I was recently asked for my insights about technology transfer office (TTO) use of external advisory boards or committees. Such boards have been frequently cited in reports and the press as a useful tool — or even a required element — for improved tech transfer operations. The thinking is that external boards provide a means to obtain objective industry/market opinions about new technologies and/or to tap into technical expertise not available within the TTO. I am all in favor of… Continue reading
Last week, a tech transfer professional at a university asked me which patent analysis tools Fuentek uses in our market-based technology assessments. Our conversation then evolved into a discussion about how we use patent mapping as well as the value patent maps provide in evaluating a technology’s commercial potential. I’d like to share with you the perspective that I shared with him. Let me begin by being crystal clear: I firmly believe that analysis tools providing visual maps of the patent landscape play a useful role in… Continue reading
As I’ve blogged about previously, it is essential that you determine the market’s interest in a new technology before marketing it. In pursuing that information—be it through a market-based assessment like Fuentek’s or some other market research activity—one must not underestimate the value of the technology overview. Whether it’s to ensure your own understanding of the innovation or whether you use it to explain it to industry experts, a strong technology overview is paramount. Without a clear understanding of the technology, how can its market potential be understood? Fuentek has found that an effective technology overview includes… Continue reading
Before you pick up the phone to gather industry opinions as you assess a technology’s commercial value, do some homework to identify the right experts to call. Who are they? Target those who are most likely to influence or have a viable interest in adopting the technology. How do you find them? Consider the value chain. In doing hundreds of assessments for our clients, Fuentek has found the value chain to be an essential tool to identify target markets and prospective licensees. Basically, the value chain is… Continue reading
This is a question we’ve contemplated quite a bit recently in preparing for last week’s Stop Reacting, Start Proacting webinar. (BTW, if you missed the live event, you can buy the video.) We’ve blogged some about our two-phase process for making good technology commercialization decisions via rapid screenings and market-based assessments of intellectual property (IP). But given the plethora of terminology that tech transfer offices (TTOs) and others in the industry use to name their evaluation and/or prioritization processes, I feel it’s important to be crystal clear. Because sometimes the same term can be used to describe two very different things, creating the classic apples-to-oranges comparisons. Continue reading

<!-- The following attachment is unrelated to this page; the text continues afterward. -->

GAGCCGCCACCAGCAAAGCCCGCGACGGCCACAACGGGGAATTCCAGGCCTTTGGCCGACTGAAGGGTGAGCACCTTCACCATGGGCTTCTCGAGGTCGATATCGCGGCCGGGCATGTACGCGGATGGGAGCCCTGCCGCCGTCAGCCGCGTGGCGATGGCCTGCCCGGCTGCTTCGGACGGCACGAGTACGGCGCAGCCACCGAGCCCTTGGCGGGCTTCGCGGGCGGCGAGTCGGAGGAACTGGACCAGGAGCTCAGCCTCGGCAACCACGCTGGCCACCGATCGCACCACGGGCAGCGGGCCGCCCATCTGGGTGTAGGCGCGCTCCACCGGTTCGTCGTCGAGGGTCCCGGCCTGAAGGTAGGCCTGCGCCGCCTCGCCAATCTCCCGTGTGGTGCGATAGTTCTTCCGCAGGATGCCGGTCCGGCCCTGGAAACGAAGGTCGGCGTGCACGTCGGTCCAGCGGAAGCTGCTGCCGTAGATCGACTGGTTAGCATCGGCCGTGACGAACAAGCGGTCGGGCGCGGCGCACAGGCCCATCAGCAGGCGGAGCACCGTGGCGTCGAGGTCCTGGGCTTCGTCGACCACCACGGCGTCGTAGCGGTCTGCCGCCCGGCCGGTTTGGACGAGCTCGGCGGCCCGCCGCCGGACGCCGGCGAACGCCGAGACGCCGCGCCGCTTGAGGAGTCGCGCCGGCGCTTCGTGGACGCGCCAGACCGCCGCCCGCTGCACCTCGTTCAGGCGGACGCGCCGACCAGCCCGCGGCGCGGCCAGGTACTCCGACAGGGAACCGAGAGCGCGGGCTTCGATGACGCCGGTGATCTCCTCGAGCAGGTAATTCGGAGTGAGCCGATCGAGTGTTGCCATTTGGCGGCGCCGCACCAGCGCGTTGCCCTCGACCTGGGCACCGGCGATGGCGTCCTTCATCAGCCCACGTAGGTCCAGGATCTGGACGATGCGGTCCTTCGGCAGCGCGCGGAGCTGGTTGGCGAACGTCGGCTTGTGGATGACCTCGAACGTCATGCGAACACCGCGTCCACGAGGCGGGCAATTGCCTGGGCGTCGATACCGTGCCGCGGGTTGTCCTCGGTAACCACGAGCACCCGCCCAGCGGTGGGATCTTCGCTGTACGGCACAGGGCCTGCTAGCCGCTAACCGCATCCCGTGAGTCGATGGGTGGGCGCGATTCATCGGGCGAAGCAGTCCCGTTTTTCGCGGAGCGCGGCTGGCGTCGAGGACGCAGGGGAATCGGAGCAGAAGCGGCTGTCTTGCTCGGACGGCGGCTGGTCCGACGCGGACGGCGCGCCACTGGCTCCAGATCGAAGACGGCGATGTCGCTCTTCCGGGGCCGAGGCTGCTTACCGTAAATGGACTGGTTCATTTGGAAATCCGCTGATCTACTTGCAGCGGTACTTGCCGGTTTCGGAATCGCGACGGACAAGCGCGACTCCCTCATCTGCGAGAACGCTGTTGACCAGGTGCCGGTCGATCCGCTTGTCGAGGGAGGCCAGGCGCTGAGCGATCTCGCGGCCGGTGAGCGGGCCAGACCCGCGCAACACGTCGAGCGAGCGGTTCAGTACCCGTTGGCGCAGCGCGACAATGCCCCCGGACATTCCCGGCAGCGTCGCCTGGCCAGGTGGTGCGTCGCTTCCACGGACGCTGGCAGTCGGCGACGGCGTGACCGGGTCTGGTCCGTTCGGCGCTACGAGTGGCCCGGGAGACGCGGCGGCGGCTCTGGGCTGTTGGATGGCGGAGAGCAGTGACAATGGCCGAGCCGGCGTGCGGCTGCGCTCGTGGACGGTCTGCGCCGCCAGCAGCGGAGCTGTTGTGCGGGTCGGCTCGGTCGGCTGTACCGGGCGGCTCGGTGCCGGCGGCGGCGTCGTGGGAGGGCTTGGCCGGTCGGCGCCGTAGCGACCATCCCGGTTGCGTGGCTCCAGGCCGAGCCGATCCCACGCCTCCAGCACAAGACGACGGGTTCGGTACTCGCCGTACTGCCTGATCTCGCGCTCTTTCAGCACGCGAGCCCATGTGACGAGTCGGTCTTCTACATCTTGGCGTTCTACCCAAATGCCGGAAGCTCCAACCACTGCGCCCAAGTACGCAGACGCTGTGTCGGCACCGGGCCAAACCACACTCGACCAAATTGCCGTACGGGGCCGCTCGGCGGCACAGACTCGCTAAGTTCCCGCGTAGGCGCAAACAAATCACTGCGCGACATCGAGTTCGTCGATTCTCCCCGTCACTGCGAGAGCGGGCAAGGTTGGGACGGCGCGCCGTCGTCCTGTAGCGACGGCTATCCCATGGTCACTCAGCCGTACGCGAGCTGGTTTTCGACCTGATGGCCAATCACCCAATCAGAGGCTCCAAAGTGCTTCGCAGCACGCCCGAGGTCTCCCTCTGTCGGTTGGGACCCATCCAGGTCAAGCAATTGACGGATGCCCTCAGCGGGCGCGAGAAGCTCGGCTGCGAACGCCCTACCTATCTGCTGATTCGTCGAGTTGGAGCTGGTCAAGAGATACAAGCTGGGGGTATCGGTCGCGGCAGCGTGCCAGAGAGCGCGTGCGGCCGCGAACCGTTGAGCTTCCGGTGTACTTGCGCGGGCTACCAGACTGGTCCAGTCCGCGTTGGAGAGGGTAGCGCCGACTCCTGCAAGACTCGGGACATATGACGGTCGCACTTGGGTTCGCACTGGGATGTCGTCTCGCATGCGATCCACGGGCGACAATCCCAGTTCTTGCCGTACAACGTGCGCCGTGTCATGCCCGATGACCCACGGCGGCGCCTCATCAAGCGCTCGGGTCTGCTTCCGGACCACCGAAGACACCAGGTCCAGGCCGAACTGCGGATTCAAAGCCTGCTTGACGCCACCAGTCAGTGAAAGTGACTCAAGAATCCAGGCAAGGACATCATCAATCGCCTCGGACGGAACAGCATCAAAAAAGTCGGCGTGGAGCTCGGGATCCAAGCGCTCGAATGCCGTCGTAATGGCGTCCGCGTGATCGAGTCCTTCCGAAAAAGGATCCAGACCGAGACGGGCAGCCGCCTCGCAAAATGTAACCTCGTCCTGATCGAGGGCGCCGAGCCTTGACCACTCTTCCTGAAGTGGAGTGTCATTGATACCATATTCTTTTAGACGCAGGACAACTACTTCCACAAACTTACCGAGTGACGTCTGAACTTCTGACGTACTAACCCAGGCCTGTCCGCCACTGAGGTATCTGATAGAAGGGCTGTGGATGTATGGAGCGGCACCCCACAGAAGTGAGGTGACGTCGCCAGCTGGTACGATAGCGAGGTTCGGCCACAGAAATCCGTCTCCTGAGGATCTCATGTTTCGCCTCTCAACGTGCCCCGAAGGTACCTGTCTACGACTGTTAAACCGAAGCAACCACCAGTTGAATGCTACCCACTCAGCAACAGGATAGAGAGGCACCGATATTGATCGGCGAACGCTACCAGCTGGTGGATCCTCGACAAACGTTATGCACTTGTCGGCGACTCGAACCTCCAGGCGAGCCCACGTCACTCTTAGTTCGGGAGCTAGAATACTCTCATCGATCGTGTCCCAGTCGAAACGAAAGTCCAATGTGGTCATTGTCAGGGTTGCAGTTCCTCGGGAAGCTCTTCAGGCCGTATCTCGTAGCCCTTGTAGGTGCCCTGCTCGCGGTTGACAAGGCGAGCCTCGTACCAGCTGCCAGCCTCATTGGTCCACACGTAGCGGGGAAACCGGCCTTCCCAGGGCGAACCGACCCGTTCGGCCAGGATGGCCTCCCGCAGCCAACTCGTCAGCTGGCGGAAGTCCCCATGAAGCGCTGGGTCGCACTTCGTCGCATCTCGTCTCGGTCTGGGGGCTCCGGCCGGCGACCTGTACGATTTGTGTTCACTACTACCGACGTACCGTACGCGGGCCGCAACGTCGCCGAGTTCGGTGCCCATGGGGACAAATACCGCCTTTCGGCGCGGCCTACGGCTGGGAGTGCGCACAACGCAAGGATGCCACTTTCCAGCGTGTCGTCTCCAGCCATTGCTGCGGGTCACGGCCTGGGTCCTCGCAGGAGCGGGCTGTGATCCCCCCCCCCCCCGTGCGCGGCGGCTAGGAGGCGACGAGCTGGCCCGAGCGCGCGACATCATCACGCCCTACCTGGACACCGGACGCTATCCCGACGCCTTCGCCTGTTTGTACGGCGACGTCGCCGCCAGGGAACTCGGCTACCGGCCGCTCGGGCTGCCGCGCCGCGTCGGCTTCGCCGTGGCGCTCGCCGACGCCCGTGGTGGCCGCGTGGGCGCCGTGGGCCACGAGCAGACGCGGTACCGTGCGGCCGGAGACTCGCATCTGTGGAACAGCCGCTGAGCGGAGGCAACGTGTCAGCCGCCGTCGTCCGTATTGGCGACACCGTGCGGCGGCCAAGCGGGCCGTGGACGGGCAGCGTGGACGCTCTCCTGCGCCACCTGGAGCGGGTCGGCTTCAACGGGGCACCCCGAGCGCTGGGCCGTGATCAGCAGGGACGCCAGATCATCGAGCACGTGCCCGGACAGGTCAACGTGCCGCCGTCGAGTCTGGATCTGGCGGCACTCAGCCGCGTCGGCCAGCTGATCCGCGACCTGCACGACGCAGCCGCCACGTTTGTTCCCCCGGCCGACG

Our latest poll asked:What is the primary way your TTO determines market interest in technologies available for licensing?
Our poll results are in and as you can see from the pie chart, half of the respondents find value in talking to key players while another third conduct Internet research.
In May, we polled the tech transfer community about the most important factor in making the patenting decision, and the majority indicated that market factors are of primary importance. Now we’re wondering: how do technology transfer offices (TTOs) determine where … Continue reading
Laura Schoppe and I had a great time yesterday presenting our “Putting Your Interns to Work: A Step-by-Step Process for Technology Screenings” webinar. If you followed Fuentek’s tweets with the #techscreen hashtag, you have a reasonable sense of what we … Continue reading
Updated October 11, 2011 In previous Fuentek’s blogs, we have discussed the differences between screening and assessment in the two-step evaluation process that helps our clients prioritize their technology commercialization and licensing opportunities. One of the key differences between these … Continue reading
The U.S. Patent and Trademark Office has recently announced a new program to allow companies to pay $4,000 (rather than the standard ~$1,000) to have the review of a patent application expedited. Currently patents take about 35 months to process … Continue reading